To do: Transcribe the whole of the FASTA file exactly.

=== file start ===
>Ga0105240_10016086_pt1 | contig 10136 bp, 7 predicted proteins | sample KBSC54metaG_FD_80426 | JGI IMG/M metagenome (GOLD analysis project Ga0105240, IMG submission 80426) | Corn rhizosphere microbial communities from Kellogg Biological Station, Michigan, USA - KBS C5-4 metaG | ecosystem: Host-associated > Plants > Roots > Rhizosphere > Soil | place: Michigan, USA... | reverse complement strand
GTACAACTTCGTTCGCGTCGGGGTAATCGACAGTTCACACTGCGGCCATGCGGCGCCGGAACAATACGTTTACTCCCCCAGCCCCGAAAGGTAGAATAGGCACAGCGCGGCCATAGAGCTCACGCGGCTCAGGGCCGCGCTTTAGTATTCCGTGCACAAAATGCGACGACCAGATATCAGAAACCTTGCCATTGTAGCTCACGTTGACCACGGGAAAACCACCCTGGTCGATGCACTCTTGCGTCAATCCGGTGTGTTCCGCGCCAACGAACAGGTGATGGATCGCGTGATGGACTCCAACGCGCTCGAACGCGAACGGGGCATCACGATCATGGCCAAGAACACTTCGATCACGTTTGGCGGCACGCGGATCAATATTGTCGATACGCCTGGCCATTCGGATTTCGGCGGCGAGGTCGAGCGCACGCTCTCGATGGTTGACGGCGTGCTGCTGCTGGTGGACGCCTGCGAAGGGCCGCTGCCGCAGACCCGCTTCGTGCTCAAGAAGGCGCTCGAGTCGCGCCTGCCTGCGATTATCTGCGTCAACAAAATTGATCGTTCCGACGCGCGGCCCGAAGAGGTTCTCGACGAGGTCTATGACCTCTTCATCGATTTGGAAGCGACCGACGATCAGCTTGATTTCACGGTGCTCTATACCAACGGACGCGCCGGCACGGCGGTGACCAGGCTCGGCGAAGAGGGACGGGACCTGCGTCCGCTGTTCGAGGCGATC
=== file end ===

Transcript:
>Ga0105240_10016086_pt1 | contig 10136 bp, 7 predicted proteins | sample KBSC54metaG_FD_80426 | JGI IMG/M metagenome (GOLD analysis project Ga0105240, IMG submission 80426) | Corn rhizosphere microbial communities from Kellogg Biological Station, Michigan, USA - KBS C5-4 metaG | ecosystem: Host-associated > Plants > Roots > Rhizosphere > Soil | place: Michigan, USA... | reverse complement strand
GTACAACTTCGTTCGCGTCGGGGTAATCGACAGTTCACACTGCGGCCATGCGGCGCCGGAACAATACGTTTACTCCCCCAGCCCCGAAAGGTAGAATAGGCACAGCGCGGCCATAGAGCTCACGCGGCTCAGGGCCGCGCTTTAGTATTCCGTGCACAAAATGCGACGACCAGATATCAGAAACCTTGCCATTGTAGCTCACGTTGACCACGGGAAAACCACCCTGGTCGATGCACTCTTGCGTCAATCCGGTGTGTTCCGCGCCAACGAACAGGTGATGGATCGCGTGATGGACTCCAACGCGCTCGAACGCGAACGGGGCATCACGATCATGGCCAAGAACACTTCGATCACGTTTGGCGGCACGCGGATCAATATTGTCGATACGCCTGGCCATTCGGATTTCGGCGGCGAGGTCGAGCGCACGCTCTCGATGGTTGACGGCGTGCTGCTGCTGGTGGACGCCTGCGAAGGGCCGCTGCCGCAGACCCGCTTCGTGCTCAAGAAGGCGCTCGAGTCGCGCCTGCCTGCGATTATCTGCGTCAACAAAATTGATCGTTCCGACGCGCGGCCCGAAGAGGTTCTCGACGAGGTCTATGACCTCTTCATCGATTTGGAAGCGACCGACGATCAGCTTGATTTCACGGTGCTCTATACCAACGGACGCGCCGGCACGGCGGTGACCAGGCTCGGCGAAGAGGGACGGGACCTGCGTCCGCTGTTCGAGGCGATC